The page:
The move,, would make HP the third of the four major server makers to incorporate the AMD chip. Sources expect HP's Opteron servers to have between one and four processors.
HP declined to comment but said in a press statement that Scott Stallard, senior vice president and general manager of HP's Enterprise Storage and Servers group, "will announce the expansion of its industry standard solutions portfolio" on Tuesday.
Opteron adds 64-bit extensions to the widely used 32-bit "x86" family of processors, such as Intel's Pentium or Xeon. This means that it can break through the 4GB memory barrier of 32-bit chips.
Intel announced last week that it will match those 64-bit extensions with a compatible, scheduled to arrive by mid-2004 in a new Xeon processor code-named Nocona.
Before Intel made its move, a company that wanted to use software reworked to take advantage of Opteron's 64-bit extensions would have had to bet that AMD would keep on delivering competitive server chips. Intel's extensions, however, mean that software will work on either company's processors and therefore that Opteron is a more routine option.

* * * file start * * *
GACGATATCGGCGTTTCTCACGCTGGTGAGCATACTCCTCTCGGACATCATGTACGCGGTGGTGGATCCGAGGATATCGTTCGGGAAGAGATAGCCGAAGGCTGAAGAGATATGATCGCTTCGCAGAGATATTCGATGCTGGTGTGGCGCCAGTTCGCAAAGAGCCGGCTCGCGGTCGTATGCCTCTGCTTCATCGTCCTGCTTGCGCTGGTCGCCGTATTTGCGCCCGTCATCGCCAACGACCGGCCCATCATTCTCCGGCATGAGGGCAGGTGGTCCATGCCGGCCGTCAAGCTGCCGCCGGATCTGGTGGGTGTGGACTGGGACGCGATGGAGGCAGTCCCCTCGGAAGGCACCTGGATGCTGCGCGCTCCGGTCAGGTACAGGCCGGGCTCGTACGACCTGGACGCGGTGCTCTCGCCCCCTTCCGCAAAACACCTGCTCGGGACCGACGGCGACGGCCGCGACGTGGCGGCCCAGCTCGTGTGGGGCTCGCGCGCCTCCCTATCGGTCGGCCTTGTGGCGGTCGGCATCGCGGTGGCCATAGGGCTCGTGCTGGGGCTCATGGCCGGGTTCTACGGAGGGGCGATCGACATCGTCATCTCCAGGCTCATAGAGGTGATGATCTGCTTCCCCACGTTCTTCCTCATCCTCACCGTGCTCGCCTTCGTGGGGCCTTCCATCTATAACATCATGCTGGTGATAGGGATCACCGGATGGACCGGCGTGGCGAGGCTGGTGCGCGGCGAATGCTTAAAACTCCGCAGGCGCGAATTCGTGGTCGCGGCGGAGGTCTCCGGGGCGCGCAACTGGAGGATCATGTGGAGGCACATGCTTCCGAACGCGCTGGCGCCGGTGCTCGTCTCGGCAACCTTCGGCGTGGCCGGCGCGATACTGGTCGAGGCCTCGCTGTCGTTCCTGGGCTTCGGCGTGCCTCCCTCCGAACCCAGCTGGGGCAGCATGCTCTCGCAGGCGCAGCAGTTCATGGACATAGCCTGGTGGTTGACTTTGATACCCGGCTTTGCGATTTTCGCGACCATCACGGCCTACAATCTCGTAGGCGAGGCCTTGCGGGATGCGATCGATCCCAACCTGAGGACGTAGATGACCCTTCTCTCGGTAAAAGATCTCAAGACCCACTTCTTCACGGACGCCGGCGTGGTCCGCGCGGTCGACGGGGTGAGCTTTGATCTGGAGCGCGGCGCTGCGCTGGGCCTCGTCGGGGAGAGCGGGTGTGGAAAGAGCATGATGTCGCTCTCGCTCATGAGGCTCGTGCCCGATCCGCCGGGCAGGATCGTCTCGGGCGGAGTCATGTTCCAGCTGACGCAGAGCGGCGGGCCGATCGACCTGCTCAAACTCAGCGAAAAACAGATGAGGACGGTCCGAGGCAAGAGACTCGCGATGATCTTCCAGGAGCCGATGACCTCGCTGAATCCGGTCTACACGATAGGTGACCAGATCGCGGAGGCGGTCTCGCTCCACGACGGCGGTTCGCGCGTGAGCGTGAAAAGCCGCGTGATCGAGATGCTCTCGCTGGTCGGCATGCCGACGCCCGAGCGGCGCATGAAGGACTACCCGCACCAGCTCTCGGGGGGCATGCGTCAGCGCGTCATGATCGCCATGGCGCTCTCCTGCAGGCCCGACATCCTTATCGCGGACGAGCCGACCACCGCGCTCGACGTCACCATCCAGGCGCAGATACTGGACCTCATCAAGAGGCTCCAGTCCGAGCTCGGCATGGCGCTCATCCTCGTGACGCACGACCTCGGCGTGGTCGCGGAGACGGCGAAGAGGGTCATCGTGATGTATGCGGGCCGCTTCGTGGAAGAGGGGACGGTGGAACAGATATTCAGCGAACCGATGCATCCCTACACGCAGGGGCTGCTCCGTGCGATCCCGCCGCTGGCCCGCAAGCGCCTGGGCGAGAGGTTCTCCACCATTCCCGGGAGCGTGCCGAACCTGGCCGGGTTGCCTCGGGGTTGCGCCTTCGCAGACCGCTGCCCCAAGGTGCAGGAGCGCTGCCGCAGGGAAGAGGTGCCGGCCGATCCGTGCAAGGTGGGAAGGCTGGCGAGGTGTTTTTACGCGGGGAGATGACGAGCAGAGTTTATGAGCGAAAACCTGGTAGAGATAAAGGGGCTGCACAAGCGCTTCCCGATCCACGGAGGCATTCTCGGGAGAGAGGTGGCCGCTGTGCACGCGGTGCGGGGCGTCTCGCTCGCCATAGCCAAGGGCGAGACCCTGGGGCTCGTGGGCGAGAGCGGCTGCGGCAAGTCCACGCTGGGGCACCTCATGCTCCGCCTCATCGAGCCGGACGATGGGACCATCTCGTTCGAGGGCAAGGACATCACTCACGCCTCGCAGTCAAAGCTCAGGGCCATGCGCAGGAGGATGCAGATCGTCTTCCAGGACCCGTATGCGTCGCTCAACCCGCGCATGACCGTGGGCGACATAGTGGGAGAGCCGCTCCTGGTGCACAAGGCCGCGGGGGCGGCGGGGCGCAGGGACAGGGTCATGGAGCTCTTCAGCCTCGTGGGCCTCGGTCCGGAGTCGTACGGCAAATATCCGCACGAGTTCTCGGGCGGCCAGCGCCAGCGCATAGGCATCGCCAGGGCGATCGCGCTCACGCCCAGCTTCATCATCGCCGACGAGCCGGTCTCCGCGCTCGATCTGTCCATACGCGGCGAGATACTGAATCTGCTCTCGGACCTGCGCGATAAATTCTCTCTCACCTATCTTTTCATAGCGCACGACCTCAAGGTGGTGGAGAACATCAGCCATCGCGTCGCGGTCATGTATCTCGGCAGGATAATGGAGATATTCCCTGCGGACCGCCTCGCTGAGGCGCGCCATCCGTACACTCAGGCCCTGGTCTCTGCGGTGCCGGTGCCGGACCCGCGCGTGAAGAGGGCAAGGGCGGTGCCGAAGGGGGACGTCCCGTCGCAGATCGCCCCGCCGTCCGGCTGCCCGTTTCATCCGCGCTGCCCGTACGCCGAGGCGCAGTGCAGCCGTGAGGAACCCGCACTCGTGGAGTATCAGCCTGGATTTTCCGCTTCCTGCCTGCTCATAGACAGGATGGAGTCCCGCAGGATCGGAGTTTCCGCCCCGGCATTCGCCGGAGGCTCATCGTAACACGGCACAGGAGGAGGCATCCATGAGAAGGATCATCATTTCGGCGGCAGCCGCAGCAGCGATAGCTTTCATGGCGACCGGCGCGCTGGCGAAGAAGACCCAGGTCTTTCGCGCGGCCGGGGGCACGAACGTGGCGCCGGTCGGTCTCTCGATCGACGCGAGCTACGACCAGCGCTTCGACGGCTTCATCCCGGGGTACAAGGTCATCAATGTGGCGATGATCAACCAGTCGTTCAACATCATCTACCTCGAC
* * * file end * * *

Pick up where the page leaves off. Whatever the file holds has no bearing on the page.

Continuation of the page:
HP's adoption of Opteron and 64-bit x86 chips might not be as dramatic as it would have been before Intel announced its move, but it is still notable. For more than a decade, the Palo Alto, Calif.-based company and Intel have invested very heavily in a higher-end 64-bit chip family, called Itanium, that runs x86 software comparatively.
Itanium was once expected to become as pervasive in the server market as Pentium is for desktop computers. That possibility has faded with product delays, the 2001 end of server market exuberance, Xeon's continued gains, Opteron's arrival and stronger competition from IBM and Sun's own processors.
IBMfor the cluster-supercomputing niche. Sun Microsystems has a more aggressive plan, which includes the release of , the launch of four- and eight-processor successors and the planned .